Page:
Erin Bakonyvari
Imaichi, Japan —  October 22, 2007 10:30pm ET
The Magna Carta was issued in 1512. Colombus sailed the ocean blue in 1942. History test score: 85 points... 2002 Chateau Cantemerle has too much "green." Wine score: 85 points... 2001 Latour Martillac has unresolved tannins. Wine score: 85 points... Van Gogh`s Cafe Terrace at Night, the shades of yellow are greatly exaggerated. Artistic merit: 85 points... James Laube scores 2003 Whispering Dove 82 points. Critical performance: 85 points...
Clifford Brantley Smith
Portland —  October 22, 2007 11:24pm ET
Great post. I have no problem going down in ratings as long as the price is reasonable. I'm more than happy to grab an 85 - 87 point wine as long as it's on the south side of 12 dollars. In fact most of my weekday drinkers certainly fall into this category.
Jeffrey Ghi
New York —  October 24, 2007 3:56pm ET
I'd pick up "clunkers" every few times. Take the 04 Clos Du Val, that Laube had rated at 70. At 22$ it's a steal amidst an ocean of 60$+ cabs in cali nowadays.I personally don't feel the score was deserving. Simple wine? possibly, not a fruit bomb? yes .. only deserving of a 70?... ah well.
Ashley Potter
LA, —  October 24, 2007 4:16pm ET
Great topic Harvey! I must admit that, when it comes to trying new wines, I do tend to do some point chasing, relative to the $$ I'm paying for the bottle. However, I must agree with Anthony who said "it's the SECOND purchase that is the sign of a good wine according to the person that bought it the first time." - If I'm thinking of buying a particular wine, and I try it and like it, I could care less what somebody else thinks about the bottle; once I know I like the wine, the only number I care about is the price. Many times I've enjoyed bottles only to later find out that it received a WS score in the low or mid. 80's. Was I surprised? Sure. Disappointed? Not at all. A couple recent examples include: 2005 Turley Atlas Peak Zinfandel and the 2004 Darioush Signature Cabernet Sauvignon (O.K., so the Darioush got 88 points, but in my book it's a solid 94 pts (50, 5, 13, 17, 9)). - Brian Grafstrom
Erin Bakonyvari
Imaichi, Japan —  October 25, 2007 12:00pm ET
Folks, I tried to be clever above, but apparently to no avail. OK then, straight to the point: how can you all (other than John Miller) make the point that points don`t matter by further pointing out other examples of points? Enough already! Point-tallying is significant for math tests, and shuffleboard, and darts. We`re talking about imbibable art here, about matters of taste and pleasure and enjoyment. Isn`t wine about shades and subtleties and nuances and magical transformations in the barrel,bottle and glass? Things that can`t be quantified? Harvey and the rest of you trying to justify drinking sub-90 point wines: would you give a rat`s ass if a critic took your favorite song and rated it 85 points? Put another way, can any of you tell me the difference between an 89 point wine and a 90 point wine? Am I the one missing the point here?
Jeffrey Ghi
New York —  October 25, 2007 2:18pm ET
I believe you are missing the point Erin. I will always rate the various wines I've tried on my personal 100 pt scale. Whether or not the critics would agree with me is a different matter. Which I think is what Harvey was implying. If an expert rated something below 90, would you still drink it. I would indeed simply because my scale will never be exactly like someone else's scale. So, can I tell the difference between an 89 pt wine and a 90 pt wine? On my point scale, the answer is simply Yes.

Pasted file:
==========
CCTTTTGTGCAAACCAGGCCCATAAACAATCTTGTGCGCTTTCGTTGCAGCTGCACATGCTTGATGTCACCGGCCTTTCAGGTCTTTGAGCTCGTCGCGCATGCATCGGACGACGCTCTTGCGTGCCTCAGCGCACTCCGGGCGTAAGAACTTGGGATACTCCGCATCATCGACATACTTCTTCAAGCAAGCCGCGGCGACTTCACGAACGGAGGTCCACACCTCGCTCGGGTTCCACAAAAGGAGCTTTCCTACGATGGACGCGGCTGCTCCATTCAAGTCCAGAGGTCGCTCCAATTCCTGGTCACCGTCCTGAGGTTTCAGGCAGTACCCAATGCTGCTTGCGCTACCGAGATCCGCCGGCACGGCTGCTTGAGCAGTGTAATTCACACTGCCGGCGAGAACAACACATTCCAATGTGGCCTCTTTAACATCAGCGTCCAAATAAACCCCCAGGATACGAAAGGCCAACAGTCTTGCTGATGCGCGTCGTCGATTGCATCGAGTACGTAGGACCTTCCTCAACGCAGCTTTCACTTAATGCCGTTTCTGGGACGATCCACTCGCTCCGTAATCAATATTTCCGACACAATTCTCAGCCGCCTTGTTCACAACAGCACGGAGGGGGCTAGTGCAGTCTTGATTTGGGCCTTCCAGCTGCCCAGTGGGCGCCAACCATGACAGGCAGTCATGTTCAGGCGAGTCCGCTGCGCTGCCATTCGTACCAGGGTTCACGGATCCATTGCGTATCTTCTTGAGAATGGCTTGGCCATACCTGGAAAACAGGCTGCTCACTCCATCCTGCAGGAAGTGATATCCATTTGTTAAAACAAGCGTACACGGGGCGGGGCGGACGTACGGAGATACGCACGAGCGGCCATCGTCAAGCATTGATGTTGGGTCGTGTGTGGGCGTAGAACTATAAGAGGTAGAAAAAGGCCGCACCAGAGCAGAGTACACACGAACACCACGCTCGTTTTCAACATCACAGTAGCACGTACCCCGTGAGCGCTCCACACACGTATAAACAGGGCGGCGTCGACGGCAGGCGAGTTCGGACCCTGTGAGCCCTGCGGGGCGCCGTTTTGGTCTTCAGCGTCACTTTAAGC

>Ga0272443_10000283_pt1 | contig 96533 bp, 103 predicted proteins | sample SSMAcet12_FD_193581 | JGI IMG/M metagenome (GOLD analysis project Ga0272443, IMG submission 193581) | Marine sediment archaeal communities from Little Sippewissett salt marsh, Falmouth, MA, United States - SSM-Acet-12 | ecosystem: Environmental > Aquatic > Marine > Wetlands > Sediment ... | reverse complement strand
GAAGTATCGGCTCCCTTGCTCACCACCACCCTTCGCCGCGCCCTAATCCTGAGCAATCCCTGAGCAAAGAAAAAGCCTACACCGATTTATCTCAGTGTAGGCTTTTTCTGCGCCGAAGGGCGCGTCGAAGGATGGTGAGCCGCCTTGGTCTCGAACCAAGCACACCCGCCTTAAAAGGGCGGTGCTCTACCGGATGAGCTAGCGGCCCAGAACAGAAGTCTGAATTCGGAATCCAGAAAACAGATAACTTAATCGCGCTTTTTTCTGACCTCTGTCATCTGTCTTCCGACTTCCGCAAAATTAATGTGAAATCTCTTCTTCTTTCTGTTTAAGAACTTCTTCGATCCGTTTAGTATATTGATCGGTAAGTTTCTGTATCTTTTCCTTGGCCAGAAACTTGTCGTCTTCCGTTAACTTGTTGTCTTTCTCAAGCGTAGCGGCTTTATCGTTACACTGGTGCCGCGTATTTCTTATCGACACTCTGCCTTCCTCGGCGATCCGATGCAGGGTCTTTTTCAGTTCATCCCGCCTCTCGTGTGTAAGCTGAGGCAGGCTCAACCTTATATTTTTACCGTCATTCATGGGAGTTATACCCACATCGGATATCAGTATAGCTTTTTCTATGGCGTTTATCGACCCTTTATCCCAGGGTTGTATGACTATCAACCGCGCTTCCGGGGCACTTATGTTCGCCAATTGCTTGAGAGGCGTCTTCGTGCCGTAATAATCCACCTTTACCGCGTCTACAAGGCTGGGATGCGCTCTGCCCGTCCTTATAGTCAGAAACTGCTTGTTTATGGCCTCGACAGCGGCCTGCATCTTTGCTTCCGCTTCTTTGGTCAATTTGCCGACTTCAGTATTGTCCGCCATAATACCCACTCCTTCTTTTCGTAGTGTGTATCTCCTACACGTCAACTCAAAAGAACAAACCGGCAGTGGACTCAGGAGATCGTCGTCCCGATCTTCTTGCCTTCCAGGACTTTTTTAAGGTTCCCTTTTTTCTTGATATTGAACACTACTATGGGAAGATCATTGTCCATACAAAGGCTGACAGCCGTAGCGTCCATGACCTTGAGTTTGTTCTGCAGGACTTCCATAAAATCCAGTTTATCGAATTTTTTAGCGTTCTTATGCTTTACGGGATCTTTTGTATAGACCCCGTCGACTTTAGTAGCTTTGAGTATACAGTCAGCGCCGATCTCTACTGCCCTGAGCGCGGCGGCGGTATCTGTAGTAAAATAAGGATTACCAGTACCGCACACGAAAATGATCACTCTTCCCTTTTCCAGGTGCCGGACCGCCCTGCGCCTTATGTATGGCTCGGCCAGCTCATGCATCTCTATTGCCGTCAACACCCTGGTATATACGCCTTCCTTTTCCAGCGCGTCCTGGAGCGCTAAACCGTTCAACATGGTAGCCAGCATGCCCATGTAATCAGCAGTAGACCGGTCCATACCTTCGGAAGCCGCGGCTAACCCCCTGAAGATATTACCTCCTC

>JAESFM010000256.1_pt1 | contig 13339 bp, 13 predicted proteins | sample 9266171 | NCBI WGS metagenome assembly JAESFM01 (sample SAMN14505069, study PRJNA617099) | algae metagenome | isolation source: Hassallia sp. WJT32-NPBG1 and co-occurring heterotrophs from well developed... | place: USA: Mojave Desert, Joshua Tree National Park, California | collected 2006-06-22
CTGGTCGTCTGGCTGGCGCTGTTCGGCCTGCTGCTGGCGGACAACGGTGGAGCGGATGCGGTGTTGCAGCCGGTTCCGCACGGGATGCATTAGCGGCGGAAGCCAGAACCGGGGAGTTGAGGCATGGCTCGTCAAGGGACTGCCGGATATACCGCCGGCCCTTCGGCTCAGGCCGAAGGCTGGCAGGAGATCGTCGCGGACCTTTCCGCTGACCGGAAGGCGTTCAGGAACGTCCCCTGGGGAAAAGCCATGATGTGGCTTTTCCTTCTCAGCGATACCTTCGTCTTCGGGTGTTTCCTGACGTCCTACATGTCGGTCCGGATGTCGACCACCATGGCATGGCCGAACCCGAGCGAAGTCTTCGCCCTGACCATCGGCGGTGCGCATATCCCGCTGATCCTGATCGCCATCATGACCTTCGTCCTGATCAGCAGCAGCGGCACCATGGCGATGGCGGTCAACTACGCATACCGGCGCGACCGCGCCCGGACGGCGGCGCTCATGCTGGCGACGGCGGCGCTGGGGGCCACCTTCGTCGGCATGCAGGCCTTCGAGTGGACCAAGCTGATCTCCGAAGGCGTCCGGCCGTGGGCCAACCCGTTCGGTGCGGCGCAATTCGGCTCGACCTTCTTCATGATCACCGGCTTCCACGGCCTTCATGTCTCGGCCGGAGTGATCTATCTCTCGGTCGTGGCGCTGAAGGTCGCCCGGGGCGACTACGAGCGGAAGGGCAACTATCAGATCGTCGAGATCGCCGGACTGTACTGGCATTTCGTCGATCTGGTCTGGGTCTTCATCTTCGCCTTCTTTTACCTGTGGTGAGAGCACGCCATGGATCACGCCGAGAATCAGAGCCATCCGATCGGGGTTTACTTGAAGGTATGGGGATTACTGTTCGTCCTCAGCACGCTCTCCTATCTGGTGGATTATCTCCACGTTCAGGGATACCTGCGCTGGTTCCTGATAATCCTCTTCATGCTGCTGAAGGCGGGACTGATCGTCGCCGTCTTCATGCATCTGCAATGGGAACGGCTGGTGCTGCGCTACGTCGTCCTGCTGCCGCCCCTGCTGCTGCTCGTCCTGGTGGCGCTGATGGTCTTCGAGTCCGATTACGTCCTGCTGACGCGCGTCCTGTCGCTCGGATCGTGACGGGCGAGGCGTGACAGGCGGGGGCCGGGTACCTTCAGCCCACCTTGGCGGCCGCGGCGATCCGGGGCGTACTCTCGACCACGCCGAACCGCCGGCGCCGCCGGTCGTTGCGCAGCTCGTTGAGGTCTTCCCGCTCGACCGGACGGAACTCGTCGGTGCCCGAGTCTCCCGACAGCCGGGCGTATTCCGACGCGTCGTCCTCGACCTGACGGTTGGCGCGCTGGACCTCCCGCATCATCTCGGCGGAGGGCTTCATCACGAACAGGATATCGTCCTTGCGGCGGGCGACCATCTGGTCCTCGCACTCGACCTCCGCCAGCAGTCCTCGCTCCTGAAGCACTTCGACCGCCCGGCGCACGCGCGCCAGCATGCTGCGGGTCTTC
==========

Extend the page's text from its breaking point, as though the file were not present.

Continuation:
Harvey Steiman
San Francisco, CA —  October 25, 2007 3:52pm ET
Erin may wish critics didn't score wines, but readers seek our reviews in part because the ratings help them home in on the wines they want. Ratings are not going to go away, and Erin is free to ignore the points.

No one seems to mind that film critics apply four- or five-star ratings to movies, more of an art form than wine, in my opinion. And if there were 10,000 to 15,000 significant movies a year, as there are wines, film critics would probably move to a finer scale than four or five stars to differentiate them.

To spin my original point a bit differently, a point rating does not tell you much about a wine's flavor profile and style, and there are occasions when the character and style you want are better found in wines that may rate in the 80s. Dismiss wines with the characteristics you want because they rate below 90 and you may miss a lot of happy experiences. Bottom lime, read the words, too.
Erin Bakonyvari
Imaichi, Japan —  October 25, 2007 8:06pm ET
Harvey and Jeffrey,Thanks for the thoughtful responses. Just to clarify: I understand the role of points in reviews and in the marketplace as an easy way for buyers to gauge the relative quality of a wine (or a movie or restaurant etc, as Harvey pointed out) according to the specific critic. In this case I was simply surprised that the experienced and knowledgeable wine drinkers in this forum would care about points. I thought for you it is more simple: once you have tasted it the points obviously don't matter, only your opinion of it does (unless you want to put points on your opinion like Jeffrey does). Sorry to make a bigger deal out of this than it deserves.
Anthony Dixon
Atlanta, GA —  October 26, 2007 8:16am ET
How 'bout this rating scale to simplify things? From worst to best: PUKED, MERELY GAGGED, MANAGED TO KEEP IT DOWN, CONSUMED IT INDIFFERENTLY, YUM - MORE PLEASE, TOUCH THAT BOTTLE AND YOU DIE!
Jordan Horoschak
Houston, TX —  October 26, 2007 5:37pm ET
I think Anthony and GG hit upon the most important elements. The idea of scoring less than 90 pts reverts back to our school days... a wine scoring less than 90 pts is not going to an Ivy League school. But, you don't always want to interact with an Ivy Leaguer! Sometimes they can be overbearing and a little exhausting - you don't always want to wear a suit and talk about politics and mathematical equations. Sometimes you just want to talk about how your day went - and an 88 point wine is perfect for such an occasion. As Anthony comically eluded - the numerical scoring system relates to a verbal recommendation that we have lost touch with. Wines in the 87-88 range are considered "very good" by its critic. Who wouldn't want a very good wine?